Welcome to Technology Tuesday! Every week The Job Shop Blog will bring you our 5 top science and technology news stories from around the web.
This week: Google is trying to cure diabetes with bioelectronics, Scientists discover a hormone that can prevent aging, Dolly’s clones shown to be healthy, NASA will explore the Sun in 2018, and a new antibiotic found in the human body.
Google’s Investment in Bioelectronics
By forcing startups like Google X, Fiber and Nest to behave like companies and take financial accountability, Alphabet believes that its subsidiaries are more likely to invest in projects that will ultimately make it money. Being in the expensive healthcare business, Verily — formerly Google Life Sciences — often needs to speculate to accumulate, but for its latest venture, the company is dreaming big. It’s teaming up with British pharmaceutical giant GlaxoSmithKline (GSK) to develop bioelectronic medicines that can “harness electrical signals in the body to treat chronic disease.”
A Hormone That Can Reverse Aging
Scientists have identified a male hormone that reverses cell aging, potentially setting up new treatments to counter diseases caused by cells getting old and worn out.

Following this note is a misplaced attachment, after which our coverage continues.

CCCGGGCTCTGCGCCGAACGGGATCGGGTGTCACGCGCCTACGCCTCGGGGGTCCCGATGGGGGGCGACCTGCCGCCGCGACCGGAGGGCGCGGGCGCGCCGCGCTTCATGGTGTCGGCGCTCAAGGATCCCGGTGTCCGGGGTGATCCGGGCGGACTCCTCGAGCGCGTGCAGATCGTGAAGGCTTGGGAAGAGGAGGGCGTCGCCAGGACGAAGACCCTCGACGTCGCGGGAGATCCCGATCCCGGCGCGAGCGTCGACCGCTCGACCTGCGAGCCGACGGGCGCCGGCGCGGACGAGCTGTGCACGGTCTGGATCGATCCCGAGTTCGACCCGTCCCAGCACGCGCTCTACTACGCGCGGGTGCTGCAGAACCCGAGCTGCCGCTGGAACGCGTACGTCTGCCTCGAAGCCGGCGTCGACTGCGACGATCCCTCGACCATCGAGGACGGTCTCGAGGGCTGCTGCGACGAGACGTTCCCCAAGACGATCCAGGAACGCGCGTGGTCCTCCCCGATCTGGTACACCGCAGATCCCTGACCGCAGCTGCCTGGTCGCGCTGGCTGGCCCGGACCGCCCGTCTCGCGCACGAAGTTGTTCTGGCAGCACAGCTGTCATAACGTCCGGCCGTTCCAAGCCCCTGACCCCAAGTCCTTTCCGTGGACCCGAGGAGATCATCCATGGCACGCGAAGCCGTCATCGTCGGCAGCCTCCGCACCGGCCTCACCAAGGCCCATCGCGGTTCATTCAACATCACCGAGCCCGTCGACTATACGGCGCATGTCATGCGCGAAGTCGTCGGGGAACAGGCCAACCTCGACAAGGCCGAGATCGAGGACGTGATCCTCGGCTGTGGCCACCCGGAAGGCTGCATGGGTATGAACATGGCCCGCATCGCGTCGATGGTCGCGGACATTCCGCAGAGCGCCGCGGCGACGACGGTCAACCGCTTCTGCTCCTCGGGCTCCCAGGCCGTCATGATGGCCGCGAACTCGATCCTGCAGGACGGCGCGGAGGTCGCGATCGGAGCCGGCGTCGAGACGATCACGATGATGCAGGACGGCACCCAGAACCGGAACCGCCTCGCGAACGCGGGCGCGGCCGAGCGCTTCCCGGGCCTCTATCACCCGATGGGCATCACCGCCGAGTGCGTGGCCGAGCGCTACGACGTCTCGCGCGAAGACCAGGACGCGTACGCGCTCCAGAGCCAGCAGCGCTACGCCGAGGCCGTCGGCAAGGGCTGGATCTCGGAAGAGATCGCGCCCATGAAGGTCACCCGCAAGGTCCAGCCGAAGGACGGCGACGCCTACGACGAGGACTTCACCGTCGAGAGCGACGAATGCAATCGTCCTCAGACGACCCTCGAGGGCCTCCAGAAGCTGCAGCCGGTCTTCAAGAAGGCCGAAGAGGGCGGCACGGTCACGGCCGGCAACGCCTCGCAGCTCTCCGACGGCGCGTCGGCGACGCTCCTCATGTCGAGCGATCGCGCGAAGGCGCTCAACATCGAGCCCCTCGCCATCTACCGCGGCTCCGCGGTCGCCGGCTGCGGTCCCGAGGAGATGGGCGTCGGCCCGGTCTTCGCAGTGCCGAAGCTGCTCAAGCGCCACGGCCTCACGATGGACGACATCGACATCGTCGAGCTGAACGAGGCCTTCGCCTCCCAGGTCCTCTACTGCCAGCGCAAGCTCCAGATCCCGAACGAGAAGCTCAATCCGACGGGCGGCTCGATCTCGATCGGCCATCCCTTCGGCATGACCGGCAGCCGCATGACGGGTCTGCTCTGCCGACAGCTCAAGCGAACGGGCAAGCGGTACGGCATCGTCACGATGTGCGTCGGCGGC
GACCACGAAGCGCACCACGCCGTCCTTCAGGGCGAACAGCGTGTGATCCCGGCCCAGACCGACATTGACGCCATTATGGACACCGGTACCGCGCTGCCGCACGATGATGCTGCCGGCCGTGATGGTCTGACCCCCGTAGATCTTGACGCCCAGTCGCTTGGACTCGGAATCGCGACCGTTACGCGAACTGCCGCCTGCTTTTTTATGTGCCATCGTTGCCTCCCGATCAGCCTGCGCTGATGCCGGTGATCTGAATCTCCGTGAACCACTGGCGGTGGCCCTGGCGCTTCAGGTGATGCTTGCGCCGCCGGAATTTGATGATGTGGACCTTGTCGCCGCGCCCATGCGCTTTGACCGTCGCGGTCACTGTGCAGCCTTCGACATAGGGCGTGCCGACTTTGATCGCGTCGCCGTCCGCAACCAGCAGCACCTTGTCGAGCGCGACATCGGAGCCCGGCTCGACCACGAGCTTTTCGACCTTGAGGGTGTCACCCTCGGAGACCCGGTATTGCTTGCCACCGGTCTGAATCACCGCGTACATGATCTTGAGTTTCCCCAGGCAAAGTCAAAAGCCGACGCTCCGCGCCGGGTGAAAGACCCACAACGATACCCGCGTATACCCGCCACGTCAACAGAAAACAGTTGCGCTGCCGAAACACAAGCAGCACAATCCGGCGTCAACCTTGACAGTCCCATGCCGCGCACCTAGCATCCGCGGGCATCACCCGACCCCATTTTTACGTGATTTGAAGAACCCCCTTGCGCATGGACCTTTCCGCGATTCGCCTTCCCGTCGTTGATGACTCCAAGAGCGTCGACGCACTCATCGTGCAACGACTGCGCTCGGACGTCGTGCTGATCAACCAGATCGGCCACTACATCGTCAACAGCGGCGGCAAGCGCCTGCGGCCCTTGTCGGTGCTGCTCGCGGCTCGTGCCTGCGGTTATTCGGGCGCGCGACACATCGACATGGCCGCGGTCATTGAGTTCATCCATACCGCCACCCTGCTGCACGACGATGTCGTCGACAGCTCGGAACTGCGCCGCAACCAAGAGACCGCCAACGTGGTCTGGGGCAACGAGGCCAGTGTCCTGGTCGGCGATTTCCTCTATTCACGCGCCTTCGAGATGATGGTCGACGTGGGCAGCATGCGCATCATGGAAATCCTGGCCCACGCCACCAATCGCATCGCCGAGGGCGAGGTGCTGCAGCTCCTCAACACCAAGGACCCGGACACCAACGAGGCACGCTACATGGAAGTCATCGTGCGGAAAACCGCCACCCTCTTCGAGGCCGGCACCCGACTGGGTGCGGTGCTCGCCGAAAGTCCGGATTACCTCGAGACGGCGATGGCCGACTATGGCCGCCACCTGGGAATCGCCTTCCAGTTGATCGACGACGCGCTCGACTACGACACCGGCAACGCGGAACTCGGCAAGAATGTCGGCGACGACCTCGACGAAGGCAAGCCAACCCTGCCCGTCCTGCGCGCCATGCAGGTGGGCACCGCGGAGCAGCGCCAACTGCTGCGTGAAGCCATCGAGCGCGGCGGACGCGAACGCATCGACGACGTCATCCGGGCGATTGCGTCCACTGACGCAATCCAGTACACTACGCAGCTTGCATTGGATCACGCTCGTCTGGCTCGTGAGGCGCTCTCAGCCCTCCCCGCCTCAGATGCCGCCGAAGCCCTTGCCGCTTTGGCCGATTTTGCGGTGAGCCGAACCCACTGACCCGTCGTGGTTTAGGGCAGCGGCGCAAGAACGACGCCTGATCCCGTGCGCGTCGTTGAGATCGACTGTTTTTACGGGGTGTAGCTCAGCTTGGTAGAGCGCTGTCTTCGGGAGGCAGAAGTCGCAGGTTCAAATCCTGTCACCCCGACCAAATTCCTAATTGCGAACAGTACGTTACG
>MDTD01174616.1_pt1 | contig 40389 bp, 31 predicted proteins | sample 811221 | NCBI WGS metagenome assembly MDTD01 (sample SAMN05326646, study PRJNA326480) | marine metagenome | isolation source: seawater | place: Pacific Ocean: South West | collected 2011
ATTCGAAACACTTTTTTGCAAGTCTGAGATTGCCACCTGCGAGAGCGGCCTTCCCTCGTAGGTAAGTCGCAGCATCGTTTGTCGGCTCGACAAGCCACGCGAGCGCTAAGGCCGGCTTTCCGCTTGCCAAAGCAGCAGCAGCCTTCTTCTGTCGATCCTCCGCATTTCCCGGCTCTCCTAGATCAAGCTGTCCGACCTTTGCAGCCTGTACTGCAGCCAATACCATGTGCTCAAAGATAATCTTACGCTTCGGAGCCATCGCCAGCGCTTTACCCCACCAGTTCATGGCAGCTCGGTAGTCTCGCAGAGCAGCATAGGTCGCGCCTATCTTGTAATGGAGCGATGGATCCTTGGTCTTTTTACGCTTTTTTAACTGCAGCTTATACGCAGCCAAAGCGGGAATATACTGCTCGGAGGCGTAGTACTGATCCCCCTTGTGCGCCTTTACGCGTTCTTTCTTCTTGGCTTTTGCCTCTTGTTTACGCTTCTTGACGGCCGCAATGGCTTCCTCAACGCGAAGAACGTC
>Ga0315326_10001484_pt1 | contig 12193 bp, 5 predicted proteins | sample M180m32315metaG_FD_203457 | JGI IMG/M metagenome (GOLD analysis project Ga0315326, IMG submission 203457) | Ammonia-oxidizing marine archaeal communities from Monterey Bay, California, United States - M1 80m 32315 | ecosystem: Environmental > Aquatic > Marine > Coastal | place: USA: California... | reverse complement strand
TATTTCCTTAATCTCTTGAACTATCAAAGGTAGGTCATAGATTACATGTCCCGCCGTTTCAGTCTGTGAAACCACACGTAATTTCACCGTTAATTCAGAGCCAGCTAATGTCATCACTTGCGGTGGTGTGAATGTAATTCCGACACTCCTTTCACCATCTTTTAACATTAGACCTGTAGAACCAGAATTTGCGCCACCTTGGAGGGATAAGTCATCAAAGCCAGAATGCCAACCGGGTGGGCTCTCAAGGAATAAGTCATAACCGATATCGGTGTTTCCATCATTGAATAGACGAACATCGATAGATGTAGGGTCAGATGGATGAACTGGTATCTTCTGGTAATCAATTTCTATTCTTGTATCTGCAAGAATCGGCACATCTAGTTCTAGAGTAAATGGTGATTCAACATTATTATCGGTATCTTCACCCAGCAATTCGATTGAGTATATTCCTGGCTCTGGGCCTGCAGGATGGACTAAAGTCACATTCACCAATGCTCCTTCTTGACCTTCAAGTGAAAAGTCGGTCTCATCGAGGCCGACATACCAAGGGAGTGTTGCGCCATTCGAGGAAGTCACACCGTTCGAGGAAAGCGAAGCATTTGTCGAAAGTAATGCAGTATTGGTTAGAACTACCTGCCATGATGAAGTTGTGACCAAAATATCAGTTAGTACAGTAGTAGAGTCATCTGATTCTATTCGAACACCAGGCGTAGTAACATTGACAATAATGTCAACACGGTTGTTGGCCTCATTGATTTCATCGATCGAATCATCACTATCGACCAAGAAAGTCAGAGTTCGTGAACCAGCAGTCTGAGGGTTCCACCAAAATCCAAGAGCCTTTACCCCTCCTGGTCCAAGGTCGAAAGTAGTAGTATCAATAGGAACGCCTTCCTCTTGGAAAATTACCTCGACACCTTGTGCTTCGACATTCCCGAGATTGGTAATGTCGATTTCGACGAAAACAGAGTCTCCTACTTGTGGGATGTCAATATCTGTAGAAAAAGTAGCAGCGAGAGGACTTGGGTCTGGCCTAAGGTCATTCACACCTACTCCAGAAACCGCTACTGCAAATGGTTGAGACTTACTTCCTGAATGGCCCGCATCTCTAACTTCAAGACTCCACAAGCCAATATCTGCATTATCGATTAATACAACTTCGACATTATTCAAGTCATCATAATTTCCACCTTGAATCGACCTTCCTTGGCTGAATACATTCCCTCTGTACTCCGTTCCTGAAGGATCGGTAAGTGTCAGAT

A new clinical trial marks the first time the use of hormones has been shown to reverse the ageing effects that happen naturally in human cells. We’ve not quite found a way to live forever, but the discovery could help some of us lead longer and healthier lives.
Dolly the Sheep Clones Age Healthily
A study published today in Nature reviews the health of the four clones of infamous Dolly the sheep, the world’s first cloned animal which was born 20 years ago. Concerns were raised when Dolly died at the comparatively young age of 6.5 years old, however her clones have now all reached a robust nine years old without major health problems. The study’s lead author, Kevin Sinclair, told us more.
NASA Plans to Launch A Sun Probe in 2018
After 60 years of dreaming of a close-up solar mission, it’s quickly approaching time for NASA to realize that goal. Last week, the agency announced that the Solar Probe Plus mission has moved into “advanced development” ahead of a launch in 2018. It’s being built by the Johns Hopkins University Applied Physics Laboratory (JHUAPL).
Solar Probe Plus has an exciting few years ahead of it following the launch, including no less than seven (!) Venus flybys and a daring plunge into the corona, or the outer atmosphere of the sun. Here are some of the science details for you to brush up on: